5 October 2023

Climbing Higher to Institutional Assessments with AUN-QA: International Conference Agenda 2

Patitin Lertnaikiat
AUN Programme Officer;

Earlier this year in July, AUN-QA officially announced the launch of the Guide to AUN-QA Assessment at Institutional Level V3.0. That announcement can be found through the AUN website here, or if you are only interested in the guide, it can also be found through the resources section of the website

Here is a quick recap on the history of AUN-QA and institutional assessments. The first one ever was conducted in January 2017 and was utilizing the version 2.0 of the guide at the time. The IAs were halted due to the recent events of the pandemic and are now scheduled to resume in 2024 and onwards. During that hiatus, the Revision Committee has been carrying out large efforts to update the guide to what is now Version 3.0.

So what is new to Version 3.0? Assoc. Prof. Dr. Tan Kay Chuan, AUN-QA Technical Expert, and Chief of Quality Officer to the AUN-QA, National University of Singapore, was at the AUN-QA International Conference 2023 to present this new guide to the audience and show what the future holds for AUN-QA in regards to institutional assessments. 

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First, starting off with a major change from V2.0 to V3.0, which is fixing the issue of words that could be confused with multiple interpretations. That is no longer the case with V3.0 as there are now clear-cut explanations for all 60 requirements, resulting in improved consistency and understanding. Overall, the guide also saw plenty of streamlining in criterias and reduction in redundancy, resulting in about 40% reduction in criterias and 45% reduction in requirements.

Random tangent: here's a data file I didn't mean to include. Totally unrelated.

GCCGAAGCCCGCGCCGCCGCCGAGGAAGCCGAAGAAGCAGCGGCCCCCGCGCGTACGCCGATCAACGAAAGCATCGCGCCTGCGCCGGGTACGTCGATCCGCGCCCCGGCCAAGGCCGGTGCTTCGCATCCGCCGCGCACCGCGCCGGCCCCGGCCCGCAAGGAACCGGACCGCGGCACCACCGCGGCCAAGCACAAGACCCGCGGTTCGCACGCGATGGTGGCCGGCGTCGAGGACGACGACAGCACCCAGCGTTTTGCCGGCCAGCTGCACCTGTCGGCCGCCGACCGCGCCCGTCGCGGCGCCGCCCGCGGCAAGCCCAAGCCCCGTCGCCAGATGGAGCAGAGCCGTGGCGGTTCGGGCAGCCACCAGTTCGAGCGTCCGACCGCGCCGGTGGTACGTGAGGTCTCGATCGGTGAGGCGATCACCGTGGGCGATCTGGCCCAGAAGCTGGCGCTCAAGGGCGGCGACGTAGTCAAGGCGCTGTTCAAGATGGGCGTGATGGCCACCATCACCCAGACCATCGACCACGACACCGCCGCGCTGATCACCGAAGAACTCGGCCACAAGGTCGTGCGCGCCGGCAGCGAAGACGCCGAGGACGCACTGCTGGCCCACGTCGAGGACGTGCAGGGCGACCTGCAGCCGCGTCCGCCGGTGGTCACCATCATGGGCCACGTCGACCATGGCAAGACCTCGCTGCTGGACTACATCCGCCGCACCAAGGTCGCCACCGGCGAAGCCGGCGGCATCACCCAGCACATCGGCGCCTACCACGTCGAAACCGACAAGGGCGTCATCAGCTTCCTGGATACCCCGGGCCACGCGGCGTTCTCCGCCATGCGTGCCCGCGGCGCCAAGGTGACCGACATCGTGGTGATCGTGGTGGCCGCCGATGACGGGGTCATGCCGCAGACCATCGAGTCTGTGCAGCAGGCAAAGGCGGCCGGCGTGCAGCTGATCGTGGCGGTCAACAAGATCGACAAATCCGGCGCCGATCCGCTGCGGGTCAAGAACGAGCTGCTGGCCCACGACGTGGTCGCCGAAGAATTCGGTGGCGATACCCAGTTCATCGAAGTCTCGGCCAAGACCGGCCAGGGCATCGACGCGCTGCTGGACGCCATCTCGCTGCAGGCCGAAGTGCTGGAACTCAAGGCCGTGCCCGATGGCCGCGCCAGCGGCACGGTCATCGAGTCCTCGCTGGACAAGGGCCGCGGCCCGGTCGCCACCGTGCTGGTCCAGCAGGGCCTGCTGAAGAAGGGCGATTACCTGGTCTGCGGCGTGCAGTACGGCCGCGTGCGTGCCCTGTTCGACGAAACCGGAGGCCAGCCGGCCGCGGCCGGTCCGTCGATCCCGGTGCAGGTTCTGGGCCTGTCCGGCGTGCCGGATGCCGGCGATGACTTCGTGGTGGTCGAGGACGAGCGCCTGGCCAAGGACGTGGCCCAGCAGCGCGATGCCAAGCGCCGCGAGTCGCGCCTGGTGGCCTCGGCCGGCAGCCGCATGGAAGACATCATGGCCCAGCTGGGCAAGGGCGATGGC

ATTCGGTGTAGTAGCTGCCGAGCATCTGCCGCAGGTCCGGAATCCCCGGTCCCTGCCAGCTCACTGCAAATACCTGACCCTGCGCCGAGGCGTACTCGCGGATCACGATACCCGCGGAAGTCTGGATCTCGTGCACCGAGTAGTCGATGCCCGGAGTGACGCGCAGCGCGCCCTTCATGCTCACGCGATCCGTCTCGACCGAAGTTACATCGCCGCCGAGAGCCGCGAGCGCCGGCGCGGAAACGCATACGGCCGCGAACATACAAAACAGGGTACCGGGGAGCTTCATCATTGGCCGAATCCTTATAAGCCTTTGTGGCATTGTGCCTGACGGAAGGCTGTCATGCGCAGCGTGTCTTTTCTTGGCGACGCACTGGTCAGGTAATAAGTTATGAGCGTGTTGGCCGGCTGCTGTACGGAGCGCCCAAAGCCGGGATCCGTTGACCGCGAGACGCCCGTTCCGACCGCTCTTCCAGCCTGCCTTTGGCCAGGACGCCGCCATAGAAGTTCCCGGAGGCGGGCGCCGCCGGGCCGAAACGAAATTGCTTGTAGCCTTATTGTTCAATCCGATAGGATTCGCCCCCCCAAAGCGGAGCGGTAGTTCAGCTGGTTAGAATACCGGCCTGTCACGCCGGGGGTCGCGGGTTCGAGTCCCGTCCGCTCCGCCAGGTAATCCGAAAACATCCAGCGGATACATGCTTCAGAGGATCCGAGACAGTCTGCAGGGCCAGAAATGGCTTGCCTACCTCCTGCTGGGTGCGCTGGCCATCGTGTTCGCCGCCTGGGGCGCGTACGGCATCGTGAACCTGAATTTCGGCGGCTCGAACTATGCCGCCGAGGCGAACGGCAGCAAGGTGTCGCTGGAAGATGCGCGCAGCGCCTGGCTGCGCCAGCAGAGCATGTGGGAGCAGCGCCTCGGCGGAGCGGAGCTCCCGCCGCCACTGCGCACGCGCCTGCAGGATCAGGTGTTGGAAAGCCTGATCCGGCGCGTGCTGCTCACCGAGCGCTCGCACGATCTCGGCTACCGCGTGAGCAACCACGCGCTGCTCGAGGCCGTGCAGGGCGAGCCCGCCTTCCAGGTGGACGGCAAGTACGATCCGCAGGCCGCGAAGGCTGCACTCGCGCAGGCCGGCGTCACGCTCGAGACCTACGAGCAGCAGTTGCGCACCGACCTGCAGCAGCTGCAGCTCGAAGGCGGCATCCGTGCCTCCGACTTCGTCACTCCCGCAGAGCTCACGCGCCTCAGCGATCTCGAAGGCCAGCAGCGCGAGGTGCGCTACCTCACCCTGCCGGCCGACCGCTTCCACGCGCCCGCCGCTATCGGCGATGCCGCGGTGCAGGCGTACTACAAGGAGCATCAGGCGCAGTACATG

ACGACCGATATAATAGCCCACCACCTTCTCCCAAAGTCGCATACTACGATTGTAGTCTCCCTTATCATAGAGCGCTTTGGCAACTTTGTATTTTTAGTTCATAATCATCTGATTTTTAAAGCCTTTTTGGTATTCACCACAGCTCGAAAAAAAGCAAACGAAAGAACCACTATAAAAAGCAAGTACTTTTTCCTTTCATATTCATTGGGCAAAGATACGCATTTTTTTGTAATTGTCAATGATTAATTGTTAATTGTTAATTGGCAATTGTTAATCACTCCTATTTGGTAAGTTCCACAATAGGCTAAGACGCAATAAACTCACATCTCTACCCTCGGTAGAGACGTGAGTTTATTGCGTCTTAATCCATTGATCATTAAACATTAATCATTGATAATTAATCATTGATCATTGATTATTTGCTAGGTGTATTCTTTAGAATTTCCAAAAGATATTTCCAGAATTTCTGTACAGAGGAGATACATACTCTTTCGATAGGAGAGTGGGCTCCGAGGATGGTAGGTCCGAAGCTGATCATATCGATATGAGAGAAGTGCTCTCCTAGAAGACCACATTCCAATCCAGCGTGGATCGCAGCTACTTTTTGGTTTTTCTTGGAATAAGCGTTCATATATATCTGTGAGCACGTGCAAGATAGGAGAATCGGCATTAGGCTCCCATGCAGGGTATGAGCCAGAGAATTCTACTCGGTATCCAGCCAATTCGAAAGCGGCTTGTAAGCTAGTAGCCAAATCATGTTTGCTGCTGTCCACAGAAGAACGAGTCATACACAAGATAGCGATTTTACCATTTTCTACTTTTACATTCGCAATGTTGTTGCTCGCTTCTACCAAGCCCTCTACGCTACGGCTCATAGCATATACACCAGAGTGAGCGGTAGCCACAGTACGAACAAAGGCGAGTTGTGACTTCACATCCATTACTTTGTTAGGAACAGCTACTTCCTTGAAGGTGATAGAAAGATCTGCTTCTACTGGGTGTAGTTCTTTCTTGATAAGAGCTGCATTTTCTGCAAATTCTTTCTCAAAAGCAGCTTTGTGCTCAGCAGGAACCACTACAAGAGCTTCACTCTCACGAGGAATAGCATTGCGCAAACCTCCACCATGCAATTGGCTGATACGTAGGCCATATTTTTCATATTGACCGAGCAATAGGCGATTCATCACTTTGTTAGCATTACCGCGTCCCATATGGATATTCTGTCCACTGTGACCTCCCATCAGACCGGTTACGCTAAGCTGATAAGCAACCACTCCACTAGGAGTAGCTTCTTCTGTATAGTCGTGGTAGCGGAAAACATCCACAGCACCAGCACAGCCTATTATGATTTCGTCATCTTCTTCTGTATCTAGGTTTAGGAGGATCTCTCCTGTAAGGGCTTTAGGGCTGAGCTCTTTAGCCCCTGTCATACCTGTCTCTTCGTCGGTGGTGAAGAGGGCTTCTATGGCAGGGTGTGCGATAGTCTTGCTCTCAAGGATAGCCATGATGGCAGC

Beyond the guide is the vision and mission to move from only programme assessments towards including institutional assessments into the quality assurance culture. This involves cascading this initiative from the top of the management all the way down to the staff of the universities. For this to be successful, there needs to be an effective management structure. Communication should be effective on all levels, vertical and horizontal. Responsibility should also be given to the lowest level because staff also need empowerment which will allow all to be their best and develop in the QA field.

Why should universities consider doing institutional assessments? They must ensure the people that excellent quality education is being provided. Dr. Tan Kay Chuan also gave two strong factors to consider, recognition and reputation, which often comes from rankings. Rankings are of great importance because of the benefits that come from placing highly whether it be financial reasons, reputation, recognition, or guaranteeing the public that the education provided is of top quality. There are many factors that can determine the end result of the ranking, but Dr. Tan points out that relationships account for 50% of the ranking. Afterall, reputation and recognition is all about what others say about you.

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Universities have to look beyond what the costs are now and think about the benefits in the future. Institutional assessments can improve programme curriculum designs and it can provide systemic quality assurance, all done in the long term. Financially, quality brings students, reputation and recognition brings benefactors, sponsors, or other potential supporters of similar nature, and most importantly a well designed institutional system ensures sustainability.

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The best part? It is all happening right now! The new guideline is already publicly available (refer to the links above) and the training workshops from the AUN-QA team are currently ongoing. The roadmap for assessors and universities aspiring for this with AUN-QA starts from Tier 1 training then going all the way to Tier 3 before commencing actual institutional assessments. So, will institutional assessments continue again soon with AUN-QA? Absolutely. And you bet there will certainly be coverage on the return of it!